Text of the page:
Janet Spens





Janet Spens



Average rating: 4.50 · 2 ratings · 0 reviews · 3 distinct works · Similar authors
Spenser's Faerie queene: An...

4.50 avg rating — 2 ratings — published 1978
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Elizabethan drama

0.00 avg rating — 0 ratings — published 2009
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An Essay on Shakespeare's R...

0.00 avg rating — 0 ratings — published 2007
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“We have then, in the first part of The Faerie Queene, four of the seven deadly sins depicted in the more important passages of the four several books; those sins being much more elaborately and powerfully represented than the virtues, which are opposed to them, and which are personified in the titular heroes of the respective books. The alteration which made these personified virtues the centre each of a book was probably part of the reconstruction on the basis of Aristotle Ethics.

The nature of the debt to Aristotle suggests that Spenser did not borrow directly from the Greek, but by way of modern translations.”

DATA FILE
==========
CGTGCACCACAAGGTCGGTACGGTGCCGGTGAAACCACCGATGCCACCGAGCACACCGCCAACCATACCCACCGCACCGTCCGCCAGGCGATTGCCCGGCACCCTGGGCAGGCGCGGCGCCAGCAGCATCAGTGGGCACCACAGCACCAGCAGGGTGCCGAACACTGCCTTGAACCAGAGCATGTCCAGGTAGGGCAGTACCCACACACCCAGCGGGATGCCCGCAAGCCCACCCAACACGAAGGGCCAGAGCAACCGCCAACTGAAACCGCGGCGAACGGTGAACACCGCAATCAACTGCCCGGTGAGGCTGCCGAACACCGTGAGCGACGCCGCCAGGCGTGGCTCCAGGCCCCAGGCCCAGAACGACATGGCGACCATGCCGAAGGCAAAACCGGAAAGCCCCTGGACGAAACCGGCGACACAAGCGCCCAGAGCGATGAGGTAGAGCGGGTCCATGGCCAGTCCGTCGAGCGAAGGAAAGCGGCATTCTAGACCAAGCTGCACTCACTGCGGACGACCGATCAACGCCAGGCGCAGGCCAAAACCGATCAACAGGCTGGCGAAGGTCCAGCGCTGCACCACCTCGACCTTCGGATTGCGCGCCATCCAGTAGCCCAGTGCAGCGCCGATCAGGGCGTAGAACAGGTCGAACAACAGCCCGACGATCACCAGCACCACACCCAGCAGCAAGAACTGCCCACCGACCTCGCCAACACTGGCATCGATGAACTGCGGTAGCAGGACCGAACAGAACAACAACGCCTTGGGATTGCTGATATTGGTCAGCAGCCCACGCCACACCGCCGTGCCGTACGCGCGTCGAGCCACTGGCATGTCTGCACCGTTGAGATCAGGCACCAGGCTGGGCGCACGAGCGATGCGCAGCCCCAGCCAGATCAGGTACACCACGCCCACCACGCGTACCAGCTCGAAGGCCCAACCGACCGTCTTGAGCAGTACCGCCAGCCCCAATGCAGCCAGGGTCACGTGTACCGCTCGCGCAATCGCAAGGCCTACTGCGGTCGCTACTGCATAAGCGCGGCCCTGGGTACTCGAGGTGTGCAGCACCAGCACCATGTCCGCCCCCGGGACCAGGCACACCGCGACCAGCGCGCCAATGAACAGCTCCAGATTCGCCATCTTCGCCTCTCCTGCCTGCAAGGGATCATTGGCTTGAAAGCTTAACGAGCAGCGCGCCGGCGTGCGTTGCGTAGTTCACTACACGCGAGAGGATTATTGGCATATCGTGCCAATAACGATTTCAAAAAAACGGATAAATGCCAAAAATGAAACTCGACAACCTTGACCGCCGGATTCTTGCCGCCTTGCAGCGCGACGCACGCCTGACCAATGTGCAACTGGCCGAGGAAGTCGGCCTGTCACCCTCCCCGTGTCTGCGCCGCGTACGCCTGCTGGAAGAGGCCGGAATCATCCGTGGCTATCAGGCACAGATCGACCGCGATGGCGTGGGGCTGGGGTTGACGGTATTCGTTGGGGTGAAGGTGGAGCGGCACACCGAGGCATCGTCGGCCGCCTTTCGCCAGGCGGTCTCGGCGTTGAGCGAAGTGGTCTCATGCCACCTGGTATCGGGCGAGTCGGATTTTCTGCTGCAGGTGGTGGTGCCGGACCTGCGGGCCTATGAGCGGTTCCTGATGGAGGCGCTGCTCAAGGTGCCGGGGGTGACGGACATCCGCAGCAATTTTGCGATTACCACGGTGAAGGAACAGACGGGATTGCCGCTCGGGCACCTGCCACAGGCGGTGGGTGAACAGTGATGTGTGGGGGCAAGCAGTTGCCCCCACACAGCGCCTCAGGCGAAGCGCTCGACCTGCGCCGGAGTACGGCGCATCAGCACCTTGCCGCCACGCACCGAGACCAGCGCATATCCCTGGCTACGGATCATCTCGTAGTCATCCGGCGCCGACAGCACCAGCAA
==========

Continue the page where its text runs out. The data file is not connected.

Janet Spens, Spenser's Faerie queene: An interpretation

“The sin of Book I is at first sight more obscure, but it is particularly significant. We have seen that there appear to be two very important episodes showing the Red-Crosse a prey to Despair. When we find, further, that of the three Paynim Brethren, Sansfoy, Sansloi and Sansjoy, it is the last who is the Red-Crosse's most formidable enemy, we are driven to assume that there is some special significance in this stressing of a tendency to melancholy. Such a tendency is not now regarded as a serious sin, but in mediaeval times melancholy leading to inertia and in extreme cases to suicide was under the name of accidie one of the recognized Deadly Sins. By Elizabeth's day the much less pregnant term Sloth had been substituted in the usual catalogue, and Spenser nowhere uses the word accidie. But the late sixteenth and early seventeenth centuries were much preoccupied with the subject. They regarded the sufferers from it as at once in a highly dangerous spiritual state and as intensely interesting. It was the favourite pose of fashionable young men. Hamlet is the supreme treatment of it in literature, but most of the dramatists of the day are interested in it. I suggest that the first Book of the original Faerie Queene treated of the sin of accidie.”
Janet Spens, Spenser's Faerie queene: An interpretation

“Most critics agree with the seventeenth-century printer who gave them to the world, that the Mutabilitie Cantos seem to be part of some following book of The Faerie Queene.”
Janet Spens, Spenser's Faerie queene: An interpretation



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